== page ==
Foxglove Plant Problems

Updated July 13, 2018

Foxglove is a biennial flower grown as a perennial that is covered in trumpet-shaped blooms in spring, according to the Michigan State University Extension. Digitalis purpurea, or foxglove, is generally easy to grow, but can fall victim to a few diseases.

Gray Mold

Gray mould -- Botrytis -- causes brown lesions on leaves. According to the University of Illinois Extension, infected leaves also emit a grey dust when disturbed. The disease can cause all parts of foxglove to die back. The best control method for grey mould is to keep the planting area clean, because the disease breeds in dead plant material, according to the University of Illinois Extension.


Anthracnose is caused by an airborne fungus that creates purple-brown spots on leaves. The spots start out small, but grow to 1/8 of an inch in diameter. According to the Oregon State University Extension, the condition can be prevented by not planting foxglove close together and avoiding overhead watering. There are also chemicals treatments available.

Verticillium Wilt

Verticillium wilt is caused by soil-borne fungi. The disease disrupts the flow of water from the roots to the foliage, causing leaf wilting, yellowing and eventual death. The University of Illinois states that this condition can be prevented by rotating crops, controlling weeds and keeping plants healthy so that they can fight off the fungi.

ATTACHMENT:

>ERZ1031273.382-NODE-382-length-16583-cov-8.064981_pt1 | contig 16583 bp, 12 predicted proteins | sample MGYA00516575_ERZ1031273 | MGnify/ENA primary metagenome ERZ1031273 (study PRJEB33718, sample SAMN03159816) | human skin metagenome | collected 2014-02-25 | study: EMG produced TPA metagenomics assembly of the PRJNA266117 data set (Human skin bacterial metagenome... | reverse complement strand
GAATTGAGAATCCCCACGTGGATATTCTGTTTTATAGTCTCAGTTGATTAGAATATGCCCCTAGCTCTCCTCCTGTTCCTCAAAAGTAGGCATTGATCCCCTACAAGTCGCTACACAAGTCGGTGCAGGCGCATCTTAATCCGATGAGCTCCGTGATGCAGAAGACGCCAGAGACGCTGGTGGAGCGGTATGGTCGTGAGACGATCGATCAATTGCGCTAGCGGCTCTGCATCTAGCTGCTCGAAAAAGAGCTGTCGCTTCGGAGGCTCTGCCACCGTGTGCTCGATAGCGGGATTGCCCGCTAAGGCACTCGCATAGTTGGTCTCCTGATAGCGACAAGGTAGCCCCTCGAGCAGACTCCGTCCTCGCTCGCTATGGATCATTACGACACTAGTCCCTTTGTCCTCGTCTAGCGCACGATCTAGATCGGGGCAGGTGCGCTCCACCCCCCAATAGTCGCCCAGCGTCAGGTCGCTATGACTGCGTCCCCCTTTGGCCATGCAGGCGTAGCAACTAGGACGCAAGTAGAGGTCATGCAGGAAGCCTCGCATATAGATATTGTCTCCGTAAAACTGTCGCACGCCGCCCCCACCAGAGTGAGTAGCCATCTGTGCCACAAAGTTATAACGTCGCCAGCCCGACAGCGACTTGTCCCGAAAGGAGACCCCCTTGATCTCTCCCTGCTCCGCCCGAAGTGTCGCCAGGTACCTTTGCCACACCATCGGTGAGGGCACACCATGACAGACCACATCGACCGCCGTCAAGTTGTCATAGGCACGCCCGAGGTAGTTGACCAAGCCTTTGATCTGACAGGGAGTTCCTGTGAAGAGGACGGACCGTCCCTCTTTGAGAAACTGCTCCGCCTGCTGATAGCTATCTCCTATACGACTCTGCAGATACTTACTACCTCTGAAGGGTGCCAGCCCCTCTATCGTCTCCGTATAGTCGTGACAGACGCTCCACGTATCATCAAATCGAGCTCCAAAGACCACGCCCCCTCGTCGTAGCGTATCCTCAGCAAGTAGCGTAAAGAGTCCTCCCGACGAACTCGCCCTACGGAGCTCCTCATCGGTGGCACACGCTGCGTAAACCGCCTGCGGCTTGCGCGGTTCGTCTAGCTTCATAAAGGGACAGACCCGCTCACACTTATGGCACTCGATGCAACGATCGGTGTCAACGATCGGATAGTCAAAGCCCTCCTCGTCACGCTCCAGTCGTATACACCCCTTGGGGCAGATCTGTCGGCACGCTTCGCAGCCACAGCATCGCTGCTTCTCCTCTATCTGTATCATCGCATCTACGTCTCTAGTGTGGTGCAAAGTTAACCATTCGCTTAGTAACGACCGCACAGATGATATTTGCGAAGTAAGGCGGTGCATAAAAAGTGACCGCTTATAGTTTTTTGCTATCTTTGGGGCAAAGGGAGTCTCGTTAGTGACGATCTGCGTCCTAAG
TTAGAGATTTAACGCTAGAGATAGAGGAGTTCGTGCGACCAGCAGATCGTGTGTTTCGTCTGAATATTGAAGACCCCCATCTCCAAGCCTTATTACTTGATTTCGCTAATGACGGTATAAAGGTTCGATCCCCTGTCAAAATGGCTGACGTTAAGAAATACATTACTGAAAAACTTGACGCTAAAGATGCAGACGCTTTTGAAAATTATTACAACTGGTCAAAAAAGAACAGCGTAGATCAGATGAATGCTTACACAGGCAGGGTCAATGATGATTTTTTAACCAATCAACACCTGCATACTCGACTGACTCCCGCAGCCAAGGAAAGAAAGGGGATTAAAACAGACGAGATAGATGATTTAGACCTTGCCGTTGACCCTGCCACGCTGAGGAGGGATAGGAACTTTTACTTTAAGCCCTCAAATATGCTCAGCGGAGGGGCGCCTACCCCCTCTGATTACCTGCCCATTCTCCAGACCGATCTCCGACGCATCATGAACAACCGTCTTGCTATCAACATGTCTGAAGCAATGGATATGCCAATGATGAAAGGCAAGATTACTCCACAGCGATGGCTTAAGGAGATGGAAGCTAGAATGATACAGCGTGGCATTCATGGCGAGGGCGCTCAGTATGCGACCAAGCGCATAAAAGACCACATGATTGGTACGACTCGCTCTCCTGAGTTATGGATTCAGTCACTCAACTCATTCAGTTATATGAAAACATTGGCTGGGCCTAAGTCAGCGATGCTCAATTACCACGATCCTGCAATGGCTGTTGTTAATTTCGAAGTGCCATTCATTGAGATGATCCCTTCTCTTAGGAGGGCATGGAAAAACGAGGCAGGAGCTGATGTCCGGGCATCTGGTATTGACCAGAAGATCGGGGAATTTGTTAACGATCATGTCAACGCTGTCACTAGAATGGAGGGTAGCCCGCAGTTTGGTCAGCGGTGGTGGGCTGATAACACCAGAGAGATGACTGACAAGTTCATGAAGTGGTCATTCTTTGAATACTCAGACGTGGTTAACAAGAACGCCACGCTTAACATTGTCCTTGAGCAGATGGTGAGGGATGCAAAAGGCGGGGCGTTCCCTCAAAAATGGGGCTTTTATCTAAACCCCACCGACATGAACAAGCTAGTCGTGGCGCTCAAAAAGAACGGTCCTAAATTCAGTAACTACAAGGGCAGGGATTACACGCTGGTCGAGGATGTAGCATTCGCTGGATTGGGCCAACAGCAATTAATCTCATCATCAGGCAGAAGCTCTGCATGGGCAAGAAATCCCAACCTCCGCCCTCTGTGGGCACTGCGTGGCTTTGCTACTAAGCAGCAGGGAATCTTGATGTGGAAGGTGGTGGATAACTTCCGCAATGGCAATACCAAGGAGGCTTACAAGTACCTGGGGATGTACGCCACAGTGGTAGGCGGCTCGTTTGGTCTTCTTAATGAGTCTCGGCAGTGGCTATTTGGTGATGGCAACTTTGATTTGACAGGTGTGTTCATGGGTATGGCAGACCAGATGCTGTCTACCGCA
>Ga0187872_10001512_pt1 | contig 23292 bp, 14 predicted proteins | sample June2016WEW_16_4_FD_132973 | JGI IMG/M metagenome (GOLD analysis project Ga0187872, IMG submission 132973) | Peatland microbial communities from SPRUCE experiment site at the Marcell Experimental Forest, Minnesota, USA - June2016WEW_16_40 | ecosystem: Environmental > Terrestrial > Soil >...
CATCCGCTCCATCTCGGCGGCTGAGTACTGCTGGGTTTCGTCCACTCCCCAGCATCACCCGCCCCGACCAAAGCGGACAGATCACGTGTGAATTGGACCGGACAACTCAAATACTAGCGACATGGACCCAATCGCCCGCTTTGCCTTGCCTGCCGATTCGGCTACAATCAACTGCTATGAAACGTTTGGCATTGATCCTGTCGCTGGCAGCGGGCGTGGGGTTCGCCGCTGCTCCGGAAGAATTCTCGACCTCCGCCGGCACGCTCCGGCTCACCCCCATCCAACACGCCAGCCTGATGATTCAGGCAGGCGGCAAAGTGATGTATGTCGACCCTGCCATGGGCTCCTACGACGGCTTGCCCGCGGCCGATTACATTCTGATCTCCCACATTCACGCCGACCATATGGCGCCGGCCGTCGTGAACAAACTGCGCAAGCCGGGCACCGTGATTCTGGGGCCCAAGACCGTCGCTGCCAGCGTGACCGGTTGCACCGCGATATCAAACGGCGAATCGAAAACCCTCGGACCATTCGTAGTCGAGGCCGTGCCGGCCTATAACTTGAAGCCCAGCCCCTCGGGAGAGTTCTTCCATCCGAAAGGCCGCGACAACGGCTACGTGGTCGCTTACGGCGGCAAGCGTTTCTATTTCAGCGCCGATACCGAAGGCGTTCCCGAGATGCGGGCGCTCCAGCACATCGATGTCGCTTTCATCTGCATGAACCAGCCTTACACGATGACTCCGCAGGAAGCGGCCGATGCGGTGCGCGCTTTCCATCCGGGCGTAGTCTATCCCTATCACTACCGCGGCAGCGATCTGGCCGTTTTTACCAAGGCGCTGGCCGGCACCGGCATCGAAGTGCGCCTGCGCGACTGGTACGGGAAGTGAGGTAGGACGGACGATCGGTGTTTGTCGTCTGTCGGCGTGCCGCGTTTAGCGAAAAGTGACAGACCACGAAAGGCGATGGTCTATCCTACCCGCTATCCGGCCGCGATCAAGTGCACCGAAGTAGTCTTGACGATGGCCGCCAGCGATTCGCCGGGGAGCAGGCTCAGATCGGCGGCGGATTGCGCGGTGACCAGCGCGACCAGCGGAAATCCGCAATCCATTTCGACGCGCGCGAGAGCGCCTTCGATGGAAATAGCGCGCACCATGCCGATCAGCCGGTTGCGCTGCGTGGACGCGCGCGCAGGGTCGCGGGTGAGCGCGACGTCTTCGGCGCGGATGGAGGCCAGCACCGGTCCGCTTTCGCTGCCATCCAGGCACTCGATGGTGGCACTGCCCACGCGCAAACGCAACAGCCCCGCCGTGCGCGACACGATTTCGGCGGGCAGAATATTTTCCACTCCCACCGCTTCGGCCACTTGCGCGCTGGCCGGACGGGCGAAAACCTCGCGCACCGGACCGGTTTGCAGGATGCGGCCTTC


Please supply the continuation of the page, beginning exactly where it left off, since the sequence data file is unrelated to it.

Cite this Article A tool to create a citation to reference this article Cite this Article

About the Author

Julie Bawden-Davis is an accomplished writer, who specializes in home and garden. Since 1985, she’s written for a wide variety of publications, including “Organic Gardening,” "Better Homes and Gardens," "Ladies' Home Journal," "Parents," "Family Circle" and "The Los Angeles Times." Her books include "Fairy Gardening" and "Reader's Digest Flower Gardening." Bawden-Davis holds a Bachelor of Arts in journalism and is a certified master gardener.